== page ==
Wasn't the book mobile awesome? Do they have those anymore?
I started taking piano lessons in first grade. My mom drove me 10-15 minutes to a neighboring town for my lessons each week. I have this one page from my old lessons notebook. Bone Sweet Bone sure brings back memories. (Bone, sweet bone; bone, sweet bone; that's my favorite song. Bone, sweet bone; bone, sweet bone; sing it loud and strong!")
I wrote in this letter to Aunt Patsy:
"You were right. I can never wait to take piano lessons and I really like to take piano lessons. We just got my piano the other day. My piano teachers name is Marilyn Posey shes real nice."
I'm pretty sure I was playing Country Gardens in this picture. It became the go-to entertainment when friends and family came over to visit. "Jenny, play Country Gardens."
I can still play it for you, if you want.
Apparently, I won a coloring contest.
I had one of my rare moments of glory in the 2nd grade. Basically, I beat the entire elementary school in a spelling bee. Including my brother who was two grades ahead of me.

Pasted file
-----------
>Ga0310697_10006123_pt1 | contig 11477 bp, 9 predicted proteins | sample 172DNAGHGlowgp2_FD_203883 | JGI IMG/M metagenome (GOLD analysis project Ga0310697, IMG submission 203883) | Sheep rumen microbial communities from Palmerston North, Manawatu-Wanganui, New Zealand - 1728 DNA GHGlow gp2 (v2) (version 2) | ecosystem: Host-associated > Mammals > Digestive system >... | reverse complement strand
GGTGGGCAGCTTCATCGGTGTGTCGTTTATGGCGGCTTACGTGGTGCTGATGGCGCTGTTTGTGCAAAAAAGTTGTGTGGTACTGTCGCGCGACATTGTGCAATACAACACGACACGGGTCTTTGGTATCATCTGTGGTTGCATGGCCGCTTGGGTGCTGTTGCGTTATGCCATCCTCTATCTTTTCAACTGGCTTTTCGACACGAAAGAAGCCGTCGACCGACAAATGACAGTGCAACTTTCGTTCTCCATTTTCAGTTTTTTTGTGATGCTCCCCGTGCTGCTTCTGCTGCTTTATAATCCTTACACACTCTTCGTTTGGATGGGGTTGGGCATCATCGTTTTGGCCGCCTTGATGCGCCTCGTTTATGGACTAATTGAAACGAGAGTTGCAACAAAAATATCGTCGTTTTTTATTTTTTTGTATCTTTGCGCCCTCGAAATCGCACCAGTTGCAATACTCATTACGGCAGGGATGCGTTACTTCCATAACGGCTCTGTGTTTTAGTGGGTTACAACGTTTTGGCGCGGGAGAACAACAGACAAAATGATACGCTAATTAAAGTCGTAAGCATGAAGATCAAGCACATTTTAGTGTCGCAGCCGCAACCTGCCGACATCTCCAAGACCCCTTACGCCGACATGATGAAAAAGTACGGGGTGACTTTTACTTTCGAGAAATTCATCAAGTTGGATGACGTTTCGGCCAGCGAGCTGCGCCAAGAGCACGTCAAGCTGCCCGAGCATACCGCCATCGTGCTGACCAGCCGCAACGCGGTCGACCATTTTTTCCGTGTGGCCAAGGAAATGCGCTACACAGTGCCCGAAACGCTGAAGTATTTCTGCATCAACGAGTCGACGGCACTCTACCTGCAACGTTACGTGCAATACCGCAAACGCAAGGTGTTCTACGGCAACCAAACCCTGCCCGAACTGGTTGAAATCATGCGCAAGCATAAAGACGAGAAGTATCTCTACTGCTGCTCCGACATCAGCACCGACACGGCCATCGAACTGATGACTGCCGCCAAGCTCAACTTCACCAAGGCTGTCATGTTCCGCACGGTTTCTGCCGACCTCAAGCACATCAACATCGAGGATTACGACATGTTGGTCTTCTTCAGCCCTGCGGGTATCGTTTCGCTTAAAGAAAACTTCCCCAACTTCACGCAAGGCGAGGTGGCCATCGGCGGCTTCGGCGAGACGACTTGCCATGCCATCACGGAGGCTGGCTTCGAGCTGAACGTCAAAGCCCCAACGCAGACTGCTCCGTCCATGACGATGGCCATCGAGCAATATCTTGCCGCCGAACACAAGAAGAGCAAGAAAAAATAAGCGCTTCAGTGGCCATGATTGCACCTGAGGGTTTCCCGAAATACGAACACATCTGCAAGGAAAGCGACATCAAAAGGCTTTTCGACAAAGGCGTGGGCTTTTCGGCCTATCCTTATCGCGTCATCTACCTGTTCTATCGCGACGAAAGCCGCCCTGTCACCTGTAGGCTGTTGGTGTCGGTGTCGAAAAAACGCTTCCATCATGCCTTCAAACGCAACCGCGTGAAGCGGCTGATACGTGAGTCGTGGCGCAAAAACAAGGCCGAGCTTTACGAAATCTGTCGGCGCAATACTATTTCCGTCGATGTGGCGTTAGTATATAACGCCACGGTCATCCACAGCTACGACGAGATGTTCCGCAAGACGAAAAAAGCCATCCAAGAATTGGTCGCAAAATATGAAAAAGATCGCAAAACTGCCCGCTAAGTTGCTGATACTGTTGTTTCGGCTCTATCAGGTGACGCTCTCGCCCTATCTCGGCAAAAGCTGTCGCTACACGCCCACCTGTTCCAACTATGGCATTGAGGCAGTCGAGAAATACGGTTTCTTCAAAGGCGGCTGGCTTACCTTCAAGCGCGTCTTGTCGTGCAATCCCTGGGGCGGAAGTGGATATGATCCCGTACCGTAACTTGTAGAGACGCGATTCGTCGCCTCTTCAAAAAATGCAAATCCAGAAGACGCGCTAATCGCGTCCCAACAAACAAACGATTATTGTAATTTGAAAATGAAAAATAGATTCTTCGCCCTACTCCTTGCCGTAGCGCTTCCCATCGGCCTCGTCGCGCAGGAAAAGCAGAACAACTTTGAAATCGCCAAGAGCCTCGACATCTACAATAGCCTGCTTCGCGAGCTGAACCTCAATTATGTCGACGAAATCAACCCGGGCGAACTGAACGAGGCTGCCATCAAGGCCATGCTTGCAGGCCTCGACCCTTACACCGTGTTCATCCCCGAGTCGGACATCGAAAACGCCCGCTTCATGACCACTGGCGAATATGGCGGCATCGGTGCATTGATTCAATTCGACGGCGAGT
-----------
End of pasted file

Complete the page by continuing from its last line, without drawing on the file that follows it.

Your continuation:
We had spelling bees in my classroom for weeks leading up to the big event at night. The top winners from each class competed in front of parents and everyone in the cafeteria. The winners from each grade competed against each other. It seems bizarre to me now that they might pair up a 1st or 2nd grader against a 6th grader but not so bizarre, I guess, since I won. (I also got 3rd place overall in 1st grade...if it sounds like I'm bragging, please just let me; I haven't accomplished a lot since then.) I can't remember my winning word, but I do remember sometime during the evening spelling the words chocolate, mountain, and blood. We also had to use the words in a sentence. I remember pausing for a few seconds before I could think of, "There was blood on her arm." When they announced me as the winner, my teacher jumped up off the cafeteria table seat and came at me, hollering with her arms up in the air, and she gave me a big hug.